By Joseph Pimentel/Asianjournal.com
LOS ANGELES – The US Senate made an immigration clean sweep when they voted against advancing a bill that would have provided children of illegal immigrants a chance to gain legal status last October 24.
The Senate voted 52-44, well short of the 60 required to advance the DREAM Act (Development, Relief and Education for Alien Minors). The bill would have granted children of illegal immigrants living in the US conditional status if they graduated from high school, have no criminal record, planned to attend college or join the military. After five years, they could apply for their citizenship papers.
Last June, the Senate also did not advance the broader comprehensive immigration reform bill, a larger bill where the DREAM Act was part of. That bill would have legalized more than 12 million undocumented immigrants and increased border security.
According to the US Bureau of Census in year 2000, there were about 2.5 million undocumented youth under age 18 who were living in the US. A Center for Higher Education Policy Analysis at USC reported that each year, over 65,000 undocumented students graduate from high schools nationwide.
Senate Immigration supporters were hoping that the smaller DREAM Act bill would pass.
“Children should not be penalized for the actions of their parents,” said Senate Majority Leader Harry Reid (D-NV) to the Associated Press.
“What crime did these children commit?” added Sen. Dick Durbin, (D-Ill.) “They committed the crime of obeying their parents and following their parents to this country. Do you think there was a vote in the household about their future? I don’t think so.”
Republican leaders saw the bill as a first step to amnesty.
“I do not believe we should reward illegal behavior,” said Senate Republican leader Mitch McConnell.
“This would be the wrong direction,” added Sen. Jeff Sessions (R-Ala). “This would be signal that once again we’re focused on rewarding illegality rather than taking the steps necessary to create a lawful system.”
Sen. Arlen Specter (R-PA) said he saw grave reservations about seeing a part of comprehensive immigration reform going forward, “because it weakens our position to get a comprehensive bill.”
After the bill did not advance in the Senate, the White House issued a statement.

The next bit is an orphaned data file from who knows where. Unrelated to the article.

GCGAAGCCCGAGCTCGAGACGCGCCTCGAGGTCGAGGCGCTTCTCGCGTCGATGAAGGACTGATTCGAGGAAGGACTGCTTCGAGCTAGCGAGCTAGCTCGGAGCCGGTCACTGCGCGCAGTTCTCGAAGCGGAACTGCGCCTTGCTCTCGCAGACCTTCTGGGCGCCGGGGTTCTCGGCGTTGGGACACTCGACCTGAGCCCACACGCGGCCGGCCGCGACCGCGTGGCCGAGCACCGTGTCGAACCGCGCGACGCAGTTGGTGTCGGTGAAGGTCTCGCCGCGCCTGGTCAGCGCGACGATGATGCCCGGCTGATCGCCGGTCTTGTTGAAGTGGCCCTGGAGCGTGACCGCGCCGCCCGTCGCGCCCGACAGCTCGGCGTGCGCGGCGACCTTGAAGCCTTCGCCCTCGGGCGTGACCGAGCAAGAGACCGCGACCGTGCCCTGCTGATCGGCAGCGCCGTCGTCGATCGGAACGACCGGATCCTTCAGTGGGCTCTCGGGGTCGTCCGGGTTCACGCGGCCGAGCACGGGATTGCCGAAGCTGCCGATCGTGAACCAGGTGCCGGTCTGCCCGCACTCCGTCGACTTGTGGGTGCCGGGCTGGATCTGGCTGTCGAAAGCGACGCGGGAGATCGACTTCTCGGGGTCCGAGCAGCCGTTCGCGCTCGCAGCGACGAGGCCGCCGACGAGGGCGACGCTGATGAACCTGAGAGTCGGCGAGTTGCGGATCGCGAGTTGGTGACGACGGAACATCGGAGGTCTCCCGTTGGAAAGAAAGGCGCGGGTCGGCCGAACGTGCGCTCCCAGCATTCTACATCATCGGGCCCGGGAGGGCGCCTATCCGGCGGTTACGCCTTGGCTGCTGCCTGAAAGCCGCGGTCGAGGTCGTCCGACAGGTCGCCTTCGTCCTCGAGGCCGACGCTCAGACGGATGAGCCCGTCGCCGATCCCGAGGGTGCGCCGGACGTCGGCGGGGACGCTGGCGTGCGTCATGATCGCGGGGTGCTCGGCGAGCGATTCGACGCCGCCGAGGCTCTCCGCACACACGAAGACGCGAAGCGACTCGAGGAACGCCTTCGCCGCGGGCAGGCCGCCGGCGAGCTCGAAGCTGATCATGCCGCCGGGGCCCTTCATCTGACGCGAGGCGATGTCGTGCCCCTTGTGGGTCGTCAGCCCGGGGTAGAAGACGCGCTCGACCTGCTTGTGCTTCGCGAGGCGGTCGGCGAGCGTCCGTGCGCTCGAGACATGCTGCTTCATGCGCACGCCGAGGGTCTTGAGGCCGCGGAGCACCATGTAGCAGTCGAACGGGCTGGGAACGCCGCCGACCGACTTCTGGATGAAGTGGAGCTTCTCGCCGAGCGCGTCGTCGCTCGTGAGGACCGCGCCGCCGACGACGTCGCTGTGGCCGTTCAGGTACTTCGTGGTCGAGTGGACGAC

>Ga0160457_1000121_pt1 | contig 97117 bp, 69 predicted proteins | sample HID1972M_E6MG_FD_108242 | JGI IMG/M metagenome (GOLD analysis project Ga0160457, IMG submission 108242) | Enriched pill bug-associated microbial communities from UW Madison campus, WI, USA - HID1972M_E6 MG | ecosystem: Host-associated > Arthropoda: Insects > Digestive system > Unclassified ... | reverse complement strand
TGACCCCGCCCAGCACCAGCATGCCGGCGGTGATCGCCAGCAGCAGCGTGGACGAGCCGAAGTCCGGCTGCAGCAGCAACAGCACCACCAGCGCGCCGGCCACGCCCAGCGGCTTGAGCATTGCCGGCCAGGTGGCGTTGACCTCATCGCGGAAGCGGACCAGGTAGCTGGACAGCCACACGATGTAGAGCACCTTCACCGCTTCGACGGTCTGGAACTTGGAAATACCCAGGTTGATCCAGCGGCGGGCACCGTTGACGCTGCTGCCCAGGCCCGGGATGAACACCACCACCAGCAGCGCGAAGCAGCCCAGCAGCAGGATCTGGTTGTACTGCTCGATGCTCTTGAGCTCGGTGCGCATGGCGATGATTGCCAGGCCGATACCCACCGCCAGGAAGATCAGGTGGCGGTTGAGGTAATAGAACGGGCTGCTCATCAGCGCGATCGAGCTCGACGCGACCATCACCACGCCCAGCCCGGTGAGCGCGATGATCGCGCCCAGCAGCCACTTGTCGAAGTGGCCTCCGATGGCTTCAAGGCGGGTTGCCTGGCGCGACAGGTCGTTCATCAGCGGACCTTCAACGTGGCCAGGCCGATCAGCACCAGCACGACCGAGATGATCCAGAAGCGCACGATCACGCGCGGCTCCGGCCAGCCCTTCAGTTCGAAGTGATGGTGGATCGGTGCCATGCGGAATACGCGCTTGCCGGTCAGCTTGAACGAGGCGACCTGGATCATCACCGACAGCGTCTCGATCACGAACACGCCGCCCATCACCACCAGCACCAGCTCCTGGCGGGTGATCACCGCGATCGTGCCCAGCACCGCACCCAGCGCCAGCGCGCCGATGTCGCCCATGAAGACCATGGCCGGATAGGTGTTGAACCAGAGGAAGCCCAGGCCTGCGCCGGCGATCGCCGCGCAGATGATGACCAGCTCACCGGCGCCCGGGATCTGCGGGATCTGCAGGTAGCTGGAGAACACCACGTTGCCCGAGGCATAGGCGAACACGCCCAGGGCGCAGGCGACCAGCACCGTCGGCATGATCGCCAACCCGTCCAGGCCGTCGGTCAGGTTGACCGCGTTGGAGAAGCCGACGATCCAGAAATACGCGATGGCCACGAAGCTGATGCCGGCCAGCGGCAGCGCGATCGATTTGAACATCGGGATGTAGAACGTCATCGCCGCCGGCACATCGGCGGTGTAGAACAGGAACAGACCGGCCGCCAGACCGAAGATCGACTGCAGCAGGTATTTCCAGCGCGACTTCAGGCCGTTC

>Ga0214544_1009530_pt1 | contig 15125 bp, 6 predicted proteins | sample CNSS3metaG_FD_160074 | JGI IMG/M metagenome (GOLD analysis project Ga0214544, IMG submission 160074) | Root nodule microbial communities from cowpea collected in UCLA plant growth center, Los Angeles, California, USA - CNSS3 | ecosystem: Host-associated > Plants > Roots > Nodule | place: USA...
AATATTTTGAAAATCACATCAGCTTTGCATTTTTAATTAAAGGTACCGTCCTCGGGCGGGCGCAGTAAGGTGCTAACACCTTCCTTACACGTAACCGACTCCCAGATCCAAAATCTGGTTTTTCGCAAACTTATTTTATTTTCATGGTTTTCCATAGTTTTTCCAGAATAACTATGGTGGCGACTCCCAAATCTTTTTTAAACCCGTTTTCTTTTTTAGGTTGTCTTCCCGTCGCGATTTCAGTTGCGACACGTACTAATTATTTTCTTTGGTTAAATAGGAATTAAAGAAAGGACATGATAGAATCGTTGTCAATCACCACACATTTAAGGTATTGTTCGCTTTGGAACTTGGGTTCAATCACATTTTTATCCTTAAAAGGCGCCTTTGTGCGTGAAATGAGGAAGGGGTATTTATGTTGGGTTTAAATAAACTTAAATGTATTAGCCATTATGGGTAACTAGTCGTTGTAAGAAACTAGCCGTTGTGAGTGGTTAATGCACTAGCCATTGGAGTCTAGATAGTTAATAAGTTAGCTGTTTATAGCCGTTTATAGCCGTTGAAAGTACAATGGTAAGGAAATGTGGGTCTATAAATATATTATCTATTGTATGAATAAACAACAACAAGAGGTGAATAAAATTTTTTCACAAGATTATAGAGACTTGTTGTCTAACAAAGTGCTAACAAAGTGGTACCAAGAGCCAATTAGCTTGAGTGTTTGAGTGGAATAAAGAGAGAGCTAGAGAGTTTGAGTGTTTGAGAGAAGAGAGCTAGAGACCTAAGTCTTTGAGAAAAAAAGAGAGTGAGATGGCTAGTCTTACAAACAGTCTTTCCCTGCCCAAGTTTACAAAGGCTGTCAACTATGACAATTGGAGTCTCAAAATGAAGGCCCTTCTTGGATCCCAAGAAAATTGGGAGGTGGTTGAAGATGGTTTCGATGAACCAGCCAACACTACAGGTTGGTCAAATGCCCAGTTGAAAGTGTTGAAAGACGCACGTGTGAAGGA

“We continue to believe that the best way to address this issue is through a comprehensive bill, one that would put border security and interior security first, and that creates a temporary worker program and helps immigrants assimilate into our society,” said White House Press Secretary Dana Perino.
“You may recall in the immigration debate [that] we supported an alternative to the DREAM Act, in the context of overall comprehensive immigration reform. That’s obviously what is not being considered now, and we will review it. But I would note that the President has not supported it as a standalone measure in the past,” Perino added.
In Los Angeles, the Asian Pacific American Legal Center (APALC) expressed its extreme disappointment in the failure of the Senate to pass the DREAM Act.
APALC had been at the forefront of seeing the bill pass into law.
For the past two weeks, APALC had been urging Asian American community members to voice their support for the DREAM Act and on behalf of Tam Tran. The 24-year-old undocumented Vietnamese activist’s entire family was arrested by Immigration and Customs Enforcement (ICE) agents last week, three days after she spoke in favor of the DREAM Act in USA Today.
“Tam Tran’s voice was compromised,” said Daniel Huang, APALC policy advocate. “The Asian American community did not want her voice to be silenced.”
“The DREAM Act would benefit thousands of innocent students, including many Asian Americans,” added Karin Wang, APALC Vice President of Programs.
“We thank Senators Feinstein and Boxer for their support of the DREAM Act, but we need Asian Americans in other states to raise their voices for this bill to pass,” she added.